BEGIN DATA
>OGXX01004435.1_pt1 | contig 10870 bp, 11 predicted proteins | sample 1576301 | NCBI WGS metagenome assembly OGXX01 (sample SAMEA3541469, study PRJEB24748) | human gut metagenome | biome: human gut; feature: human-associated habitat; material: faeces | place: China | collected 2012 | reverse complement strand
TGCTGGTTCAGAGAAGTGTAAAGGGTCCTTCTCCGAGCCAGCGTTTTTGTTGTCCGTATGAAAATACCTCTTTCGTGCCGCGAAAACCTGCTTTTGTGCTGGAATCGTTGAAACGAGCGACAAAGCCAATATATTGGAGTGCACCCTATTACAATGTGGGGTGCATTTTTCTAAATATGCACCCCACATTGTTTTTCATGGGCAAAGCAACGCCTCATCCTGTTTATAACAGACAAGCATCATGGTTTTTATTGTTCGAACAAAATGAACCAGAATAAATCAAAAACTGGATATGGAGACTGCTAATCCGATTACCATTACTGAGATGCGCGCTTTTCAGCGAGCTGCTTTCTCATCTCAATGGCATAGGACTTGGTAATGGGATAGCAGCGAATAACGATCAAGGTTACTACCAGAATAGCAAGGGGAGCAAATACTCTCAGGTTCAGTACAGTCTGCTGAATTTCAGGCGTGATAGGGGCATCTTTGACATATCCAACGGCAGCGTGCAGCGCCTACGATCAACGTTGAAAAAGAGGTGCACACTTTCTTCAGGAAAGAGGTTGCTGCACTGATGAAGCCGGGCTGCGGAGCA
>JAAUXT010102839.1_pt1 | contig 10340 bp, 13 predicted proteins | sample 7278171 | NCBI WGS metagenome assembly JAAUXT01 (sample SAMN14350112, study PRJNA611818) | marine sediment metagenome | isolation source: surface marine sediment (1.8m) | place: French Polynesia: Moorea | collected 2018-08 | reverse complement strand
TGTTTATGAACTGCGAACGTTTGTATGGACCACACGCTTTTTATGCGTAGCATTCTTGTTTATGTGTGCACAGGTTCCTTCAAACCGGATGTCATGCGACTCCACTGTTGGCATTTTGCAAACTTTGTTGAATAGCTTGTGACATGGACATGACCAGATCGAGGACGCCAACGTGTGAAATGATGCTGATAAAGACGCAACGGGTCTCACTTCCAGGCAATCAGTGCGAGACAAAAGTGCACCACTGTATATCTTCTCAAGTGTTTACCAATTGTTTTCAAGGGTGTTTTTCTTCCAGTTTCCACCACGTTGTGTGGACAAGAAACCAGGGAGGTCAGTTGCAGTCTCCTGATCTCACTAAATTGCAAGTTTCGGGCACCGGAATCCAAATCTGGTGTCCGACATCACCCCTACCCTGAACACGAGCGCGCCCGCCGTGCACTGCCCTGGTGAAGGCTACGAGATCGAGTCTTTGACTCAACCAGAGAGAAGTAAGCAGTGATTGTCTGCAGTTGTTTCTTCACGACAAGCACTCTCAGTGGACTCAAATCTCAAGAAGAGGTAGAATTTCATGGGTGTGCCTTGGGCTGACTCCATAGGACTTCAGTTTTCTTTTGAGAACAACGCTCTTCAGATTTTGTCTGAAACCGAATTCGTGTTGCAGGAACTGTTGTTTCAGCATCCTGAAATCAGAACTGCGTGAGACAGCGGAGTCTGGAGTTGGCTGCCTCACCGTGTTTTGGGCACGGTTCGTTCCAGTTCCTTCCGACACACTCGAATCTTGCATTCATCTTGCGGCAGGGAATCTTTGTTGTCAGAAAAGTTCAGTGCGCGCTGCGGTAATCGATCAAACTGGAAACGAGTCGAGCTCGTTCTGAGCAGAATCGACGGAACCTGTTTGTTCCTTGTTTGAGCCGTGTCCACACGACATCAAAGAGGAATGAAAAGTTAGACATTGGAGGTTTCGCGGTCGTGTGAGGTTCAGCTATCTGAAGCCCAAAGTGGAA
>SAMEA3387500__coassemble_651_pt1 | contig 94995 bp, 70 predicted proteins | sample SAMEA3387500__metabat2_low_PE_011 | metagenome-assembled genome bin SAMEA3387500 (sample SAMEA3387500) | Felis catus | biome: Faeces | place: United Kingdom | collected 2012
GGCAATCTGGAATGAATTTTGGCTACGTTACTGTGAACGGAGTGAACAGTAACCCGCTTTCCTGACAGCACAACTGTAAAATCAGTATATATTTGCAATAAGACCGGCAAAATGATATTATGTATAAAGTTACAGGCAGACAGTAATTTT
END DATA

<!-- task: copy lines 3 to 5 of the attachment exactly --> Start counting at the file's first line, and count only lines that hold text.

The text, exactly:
>JAAUXT010102839.1_pt1 | contig 10340 bp, 13 predicted proteins | sample 7278171 | NCBI WGS metagenome assembly JAAUXT01 (sample SAMN14350112, study PRJNA611818) | marine sediment metagenome | isolation source: surface marine sediment (1.8m) | place: French Polynesia: Moorea | collected 2018-08 | reverse complement strand
TGTTTATGAACTGCGAACGTTTGTATGGACCACACGCTTTTTATGCGTAGCATTCTTGTTTATGTGTGCACAGGTTCCTTCAAACCGGATGTCATGCGACTCCACTGTTGGCATTTTGCAAACTTTGTTGAATAGCTTGTGACATGGACATGACCAGATCGAGGACGCCAACGTGTGAAATGATGCTGATAAAGACGCAACGGGTCTCACTTCCAGGCAATCAGTGCGAGACAAAAGTGCACCACTGTATATCTTCTCAAGTGTTTACCAATTGTTTTCAAGGGTGTTTTTCTTCCAGTTTCCACCACGTTGTGTGGACAAGAAACCAGGGAGGTCAGTTGCAGTCTCCTGATCTCACTAAATTGCAAGTTTCGGGCACCGGAATCCAAATCTGGTGTCCGACATCACCCCTACCCTGAACACGAGCGCGCCCGCCGTGCACTGCCCTGGTGAAGGCTACGAGATCGAGTCTTTGACTCAACCAGAGAGAAGTAAGCAGTGATTGTCTGCAGTTGTTTCTTCACGACAAGCACTCTCAGTGGACTCAAATCTCAAGAAGAGGTAGAATTTCATGGGTGTGCCTTGGGCTGACTCCATAGGACTTCAGTTTTCTTTTGAGAACAACGCTCTTCAGATTTTGTCTGAAACCGAATTCGTGTTGCAGGAACTGTTGTTTCAGCATCCTGAAATCAGAACTGCGTGAGACAGCGGAGTCTGGAGTTGGCTGCCTCACCGTGTTTTGGGCACGGTTCGTTCCAGTTCCTTCCGACACACTCGAATCTTGCATTCATCTTGCGGCAGGGAATCTTTGTTGTCAGAAAAGTTCAGTGCGCGCTGCGGTAATCGATCAAACTGGAAACGAGTCGAGCTCGTTCTGAGCAGAATCGACGGAACCTGTTTGTTCCTTGTTTGAGCCGTGTCCACACGACATCAAAGAGGAATGAAAAGTTAGACATTGGAGGTTTCGCGGTCGTGTGAGGTTCAGCTATCTGAAGCCCAAAGTGGAA
>SAMEA3387500__coassemble_651_pt1 | contig 94995 bp, 70 predicted proteins | sample SAMEA3387500__metabat2_low_PE_011 | metagenome-assembled genome bin SAMEA3387500 (sample SAMEA3387500) | Felis catus | biome: Faeces | place: United Kingdom | collected 2012